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Assessor Unhappy with Move

By Staff | Dec 7, 2016

File Photo The West Virginia State Police detachment in Hundred is expected to close Jan. 1.

Wetzel County Assessor Scott Lemley is the latest Wetzel County representative expressing disapproval of the closure of Hundred’s West Virginia State Police detachment.

The news of the closure was announced to the public via a Nov. 22 press release. The detachment is expected to close on Jan. 1.

In a letter to Governor Earl Ray Tomblin, Lemley said he was discouraged to hear the news that the detachment “was in the process, or on a list, to be closed.”

Lemley said he believes the county needs the detachment in Hundred.

“The State Police in Hundred, WV covers a large area, not only within Wetzel County but the surrounding counties, and we need this police protection within our county.”

Lemley said that, going forward, he hoped that the Governor’s Office, as well as the office of WVSP Colonel C.R. “Jay” Smithers, would reach out to the community before such a drastic decision “is made that will have a negative impact on our county and the Hundred Community.”

Brenda Dorsey, who lives in the Route 7 area in Wetzel County, expressed her worry about the detachment closure. Dorsey told the Chronicle that those who live “far out in the eastern part of Wetzel County have a long wait when we call police or ambulance.” Dorsey said the fewer law enforcement officers there are, “the longer it will take for one to reach us.”

Dorsey added though that residents understand there are budget problems all over the state and service- such as health insurance, medical care, and now police presence – are part of the cuts.

“We live in a rural area by choice,” she said, “but as daily life becomes more challenging, we must look to ourselves and friends and neighbors to keep our property safe.”

“We appreciate all that law enforcement does, but they cannot be everywhere at once.”

Terry Riter of Littleton agrees with Dorsey’s sentiments. He noted that there has been a rash of crime in the area recently, specifically thefts. Riter himself was a victim, having two weed-eaters and a saw stolen.

Riter noted he understands that the state’s finances are tight, but he remarked that the closest state police detachments will now be in Paden City and Moundsville. He is concerned about the extra pressure on the sheriff’s office.

“I just don’t think it is a good idea,” Riter said of the closure.

In his letter to the governor, Assessor Lemley requested that authority figures reconsider the closure of the detachment, and he asked that the detachment stay open.

Lemley is not alone in his disapproval of the lack of notification of the detachment closure.

Wetzel County Prosecuting Attorney Tim Haught was critical of the way the news was brought to the attention of stakeholders. Haught had noted that he learned of the closure through social media.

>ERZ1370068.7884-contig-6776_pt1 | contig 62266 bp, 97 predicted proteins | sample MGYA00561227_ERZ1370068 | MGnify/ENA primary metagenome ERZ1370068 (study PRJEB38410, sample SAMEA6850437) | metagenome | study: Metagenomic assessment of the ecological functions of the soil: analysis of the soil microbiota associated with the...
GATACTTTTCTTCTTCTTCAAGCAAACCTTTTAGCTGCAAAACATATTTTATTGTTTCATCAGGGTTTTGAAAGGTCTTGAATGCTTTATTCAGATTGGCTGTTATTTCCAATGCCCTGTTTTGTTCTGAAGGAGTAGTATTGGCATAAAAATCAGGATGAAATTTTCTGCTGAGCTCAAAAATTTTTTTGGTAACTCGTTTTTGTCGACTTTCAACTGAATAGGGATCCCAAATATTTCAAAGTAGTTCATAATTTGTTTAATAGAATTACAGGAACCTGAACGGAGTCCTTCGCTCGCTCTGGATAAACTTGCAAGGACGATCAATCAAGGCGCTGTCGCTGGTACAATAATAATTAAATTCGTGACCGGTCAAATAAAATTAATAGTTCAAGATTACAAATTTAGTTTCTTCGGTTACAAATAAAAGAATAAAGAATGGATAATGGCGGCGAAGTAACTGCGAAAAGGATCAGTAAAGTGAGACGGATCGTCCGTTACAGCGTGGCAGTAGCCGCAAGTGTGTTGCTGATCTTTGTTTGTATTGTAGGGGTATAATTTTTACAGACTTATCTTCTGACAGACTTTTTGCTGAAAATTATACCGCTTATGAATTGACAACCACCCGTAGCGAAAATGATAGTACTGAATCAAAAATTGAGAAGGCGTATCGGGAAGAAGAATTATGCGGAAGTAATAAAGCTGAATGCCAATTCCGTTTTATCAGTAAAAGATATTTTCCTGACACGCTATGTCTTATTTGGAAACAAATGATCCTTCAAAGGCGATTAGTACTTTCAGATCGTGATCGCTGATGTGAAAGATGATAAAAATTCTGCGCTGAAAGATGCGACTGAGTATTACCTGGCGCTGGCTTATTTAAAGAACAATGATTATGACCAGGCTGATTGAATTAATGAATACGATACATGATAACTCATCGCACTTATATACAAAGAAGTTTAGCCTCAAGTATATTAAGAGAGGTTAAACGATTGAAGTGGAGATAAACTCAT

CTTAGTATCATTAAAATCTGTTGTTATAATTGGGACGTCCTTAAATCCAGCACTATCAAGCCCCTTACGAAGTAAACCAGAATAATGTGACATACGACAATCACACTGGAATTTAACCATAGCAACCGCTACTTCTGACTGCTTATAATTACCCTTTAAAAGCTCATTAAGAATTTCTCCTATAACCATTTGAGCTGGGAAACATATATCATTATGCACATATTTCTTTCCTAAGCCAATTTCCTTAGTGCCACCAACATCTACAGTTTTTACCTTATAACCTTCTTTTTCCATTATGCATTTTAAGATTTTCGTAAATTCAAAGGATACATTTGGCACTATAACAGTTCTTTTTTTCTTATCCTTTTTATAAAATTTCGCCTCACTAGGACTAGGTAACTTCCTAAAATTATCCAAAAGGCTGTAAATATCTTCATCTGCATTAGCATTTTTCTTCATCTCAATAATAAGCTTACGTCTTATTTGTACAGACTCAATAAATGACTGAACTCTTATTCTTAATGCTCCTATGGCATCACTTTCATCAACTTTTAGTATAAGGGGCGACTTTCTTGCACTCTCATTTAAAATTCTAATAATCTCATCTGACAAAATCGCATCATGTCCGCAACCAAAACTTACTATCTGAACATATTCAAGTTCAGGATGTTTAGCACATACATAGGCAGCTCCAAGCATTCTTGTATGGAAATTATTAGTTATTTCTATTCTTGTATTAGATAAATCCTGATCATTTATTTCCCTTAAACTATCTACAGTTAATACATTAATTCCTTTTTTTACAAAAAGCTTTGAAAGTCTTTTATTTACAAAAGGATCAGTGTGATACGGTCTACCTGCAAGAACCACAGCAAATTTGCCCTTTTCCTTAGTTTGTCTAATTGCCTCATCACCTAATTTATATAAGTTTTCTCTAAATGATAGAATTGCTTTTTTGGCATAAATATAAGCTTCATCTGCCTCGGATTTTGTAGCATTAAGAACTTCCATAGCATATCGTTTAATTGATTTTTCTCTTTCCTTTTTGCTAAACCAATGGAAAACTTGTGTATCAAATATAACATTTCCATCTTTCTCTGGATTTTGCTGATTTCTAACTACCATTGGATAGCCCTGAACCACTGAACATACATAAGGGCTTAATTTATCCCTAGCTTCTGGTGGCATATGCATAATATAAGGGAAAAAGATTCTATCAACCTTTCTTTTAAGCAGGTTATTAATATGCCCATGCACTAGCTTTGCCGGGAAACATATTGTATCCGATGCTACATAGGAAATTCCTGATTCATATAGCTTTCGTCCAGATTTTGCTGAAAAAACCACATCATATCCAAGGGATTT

“No one from the West Virginia State Police has contacted me about the closing,” Haught said on Nov. 22, the day a news release was issued regarding the closure.

“I am very disappointed in the closure of what has been a very successful detachment. … Apparently, authorities in Charleston thought it more important to notify the landlord than to discuss the closure with the local prosecuting attorney or other local law enforcement prior to making a decision,” Haught had stated.

Haught said closing the Hundred detachment is “a mistake that negatively impacts the residents of the eastern part of Wetzel County and makes our job more difficult.”

Last week Delegate Dave Pethtel, of Wetzel County, also spoke out on the detachment’s closure.

Pethtel criticized that employees of the detachment, along with local elected officials, were not notified in advance of the imminent closure.

“There is no one who feels worse about the closure of the Hundred State Police detachment than me. I live there,” Pethtel remarked to the Chronicle during an interview last week. “However,” he said, “I have a clear conscience. I did everything possible to keep it open,” he said.

In the Nov. 22 press release from the WVSP, Colonel Smithers said the WVSP believes “it has a moral responsibility to strive continually to be a good steward of taxpayer money. The decisions were only made after much thought, careful deliberation and a thorough consideration of alternative courses of action.”

The release stated that “it is not economically feasible in today’s climate to maintain a physical detachment in each community across our state.”

In July 2014, political pressure seemed to have saved the local detachment, which was in danger of closing then. At that time, Prosecuting Attorney Timothy Haught had written a letter to Smithers. Also, Delegate Pethtel, along with then senators Larry Edgell and Jeff Kessler, had contacted Governor Earl Ray Tomblin’s office.

Since that time in 2014, the Hundred detachment has made the local headlines a couple of different times.

In May 2015, Corporal William D. Henderson of the detachment was honored by receiving the West Virginia State Police Superintendent’s Award, the highest honor given by Smithers.

Sergeant Jeff Shriver of the WVSP, who had nominated Henderson, had remarked at the time that Henderson’s recognition stemmed from two 2014 investigations the officer had worked on, including the grisly and brutal Littleton murders that the Hundred WVSP detachment had investigated.